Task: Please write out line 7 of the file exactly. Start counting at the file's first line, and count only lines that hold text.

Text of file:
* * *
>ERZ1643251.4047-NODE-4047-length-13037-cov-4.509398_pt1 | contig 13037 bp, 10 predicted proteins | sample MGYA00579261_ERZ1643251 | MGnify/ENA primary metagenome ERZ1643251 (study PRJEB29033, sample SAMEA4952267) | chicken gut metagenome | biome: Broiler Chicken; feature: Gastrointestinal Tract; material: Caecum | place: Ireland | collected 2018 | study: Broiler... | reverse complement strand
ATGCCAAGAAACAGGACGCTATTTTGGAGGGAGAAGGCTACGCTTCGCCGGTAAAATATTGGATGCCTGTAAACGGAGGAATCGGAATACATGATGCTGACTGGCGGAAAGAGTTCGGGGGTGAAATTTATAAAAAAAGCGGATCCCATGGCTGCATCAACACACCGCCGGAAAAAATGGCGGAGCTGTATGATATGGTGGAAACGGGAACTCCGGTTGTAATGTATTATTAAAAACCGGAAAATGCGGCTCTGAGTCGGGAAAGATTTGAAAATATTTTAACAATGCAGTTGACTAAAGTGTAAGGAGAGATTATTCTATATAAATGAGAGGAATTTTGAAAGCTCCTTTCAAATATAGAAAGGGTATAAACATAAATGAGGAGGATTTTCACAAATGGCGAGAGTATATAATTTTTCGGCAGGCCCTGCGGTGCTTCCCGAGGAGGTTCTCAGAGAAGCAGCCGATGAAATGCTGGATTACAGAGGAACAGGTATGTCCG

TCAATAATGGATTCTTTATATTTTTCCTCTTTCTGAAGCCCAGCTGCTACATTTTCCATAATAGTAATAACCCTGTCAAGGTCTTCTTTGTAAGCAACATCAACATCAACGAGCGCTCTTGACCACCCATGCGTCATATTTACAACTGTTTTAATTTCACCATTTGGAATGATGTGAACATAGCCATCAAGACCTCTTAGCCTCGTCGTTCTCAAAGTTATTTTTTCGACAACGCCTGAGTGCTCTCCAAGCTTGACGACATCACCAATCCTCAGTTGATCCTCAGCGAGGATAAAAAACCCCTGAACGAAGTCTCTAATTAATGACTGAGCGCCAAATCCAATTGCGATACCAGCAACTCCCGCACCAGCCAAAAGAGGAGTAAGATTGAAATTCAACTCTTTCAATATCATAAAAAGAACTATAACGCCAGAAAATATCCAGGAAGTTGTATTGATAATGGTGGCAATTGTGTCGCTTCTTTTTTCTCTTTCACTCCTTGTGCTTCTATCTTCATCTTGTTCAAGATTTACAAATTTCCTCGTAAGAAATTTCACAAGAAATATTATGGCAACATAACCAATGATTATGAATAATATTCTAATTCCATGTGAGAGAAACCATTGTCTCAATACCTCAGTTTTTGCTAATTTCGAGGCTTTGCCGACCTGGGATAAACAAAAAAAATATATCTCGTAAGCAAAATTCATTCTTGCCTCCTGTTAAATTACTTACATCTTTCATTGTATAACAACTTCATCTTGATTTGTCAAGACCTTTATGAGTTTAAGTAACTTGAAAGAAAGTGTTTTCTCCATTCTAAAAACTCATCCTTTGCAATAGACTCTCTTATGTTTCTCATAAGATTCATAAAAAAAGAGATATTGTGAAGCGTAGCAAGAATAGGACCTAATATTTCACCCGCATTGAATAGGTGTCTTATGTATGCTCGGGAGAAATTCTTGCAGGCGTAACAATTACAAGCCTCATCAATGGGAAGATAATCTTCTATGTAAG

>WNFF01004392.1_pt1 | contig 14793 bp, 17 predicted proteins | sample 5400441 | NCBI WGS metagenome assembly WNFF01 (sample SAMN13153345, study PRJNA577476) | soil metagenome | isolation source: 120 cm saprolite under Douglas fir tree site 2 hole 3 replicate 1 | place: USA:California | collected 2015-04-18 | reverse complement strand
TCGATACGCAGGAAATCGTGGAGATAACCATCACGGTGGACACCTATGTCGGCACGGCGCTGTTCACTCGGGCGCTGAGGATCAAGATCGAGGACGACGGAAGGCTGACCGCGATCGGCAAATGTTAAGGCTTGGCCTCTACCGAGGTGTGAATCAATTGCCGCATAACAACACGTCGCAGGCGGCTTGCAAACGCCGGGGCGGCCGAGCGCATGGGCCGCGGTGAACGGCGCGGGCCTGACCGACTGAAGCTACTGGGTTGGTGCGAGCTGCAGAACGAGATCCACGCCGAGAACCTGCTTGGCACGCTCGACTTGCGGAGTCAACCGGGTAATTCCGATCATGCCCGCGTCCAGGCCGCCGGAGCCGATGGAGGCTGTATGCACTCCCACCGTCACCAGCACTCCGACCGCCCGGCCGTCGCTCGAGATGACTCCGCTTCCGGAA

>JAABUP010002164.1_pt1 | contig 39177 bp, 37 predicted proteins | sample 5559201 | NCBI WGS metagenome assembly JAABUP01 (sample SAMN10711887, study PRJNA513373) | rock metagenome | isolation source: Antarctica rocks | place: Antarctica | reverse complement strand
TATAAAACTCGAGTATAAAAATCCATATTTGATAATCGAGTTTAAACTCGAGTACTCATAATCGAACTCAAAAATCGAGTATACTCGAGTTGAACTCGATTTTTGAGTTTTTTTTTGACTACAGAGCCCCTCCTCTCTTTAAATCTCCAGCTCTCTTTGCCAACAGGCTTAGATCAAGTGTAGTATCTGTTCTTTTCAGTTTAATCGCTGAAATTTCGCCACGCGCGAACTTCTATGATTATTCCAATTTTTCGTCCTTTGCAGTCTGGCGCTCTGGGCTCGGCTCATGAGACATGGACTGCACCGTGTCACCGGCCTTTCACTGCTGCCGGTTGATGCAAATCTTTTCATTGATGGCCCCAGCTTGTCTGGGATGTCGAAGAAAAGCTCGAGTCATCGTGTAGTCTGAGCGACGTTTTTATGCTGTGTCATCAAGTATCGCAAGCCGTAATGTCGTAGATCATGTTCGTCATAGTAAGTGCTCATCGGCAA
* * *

TATAAAACTCGAGTATAAAAATCCATATTTGATAATCGAGTTTAAACTCGAGTACTCATAATCGAACTCAAAAATCGAGTATACTCGAGTTGAACTCGATTTTTGAGTTTTTTTTTGACTACAGAGCCCCTCCTCTCTTTAAATCTCCAGCTCTCTTTGCCAACAGGCTTAGATCAAGTGTAGTATCTGTTCTTTTCAGTTTAATCGCTGAAATTTCGCCACGCGCGAACTTCTATGATTATTCCAATTTTTCGTCCTTTGCAGTCTGGCGCTCTGGGCTCGGCTCATGAGACATGGACTGCACCGTGTCACCGGCCTTTCACTGCTGCCGGTTGATGCAAATCTTTTCATTGATGGCCCCAGCTTGTCTGGGATGTCGAAGAAAAGCTCGAGTCATCGTGTAGTCTGAGCGACGTTTTTATGCTGTGTCATCAAGTATCGCAAGCCGTAATGTCGTAGATCATGTTCGTCATAGTAAGTGCTCATCGGCAA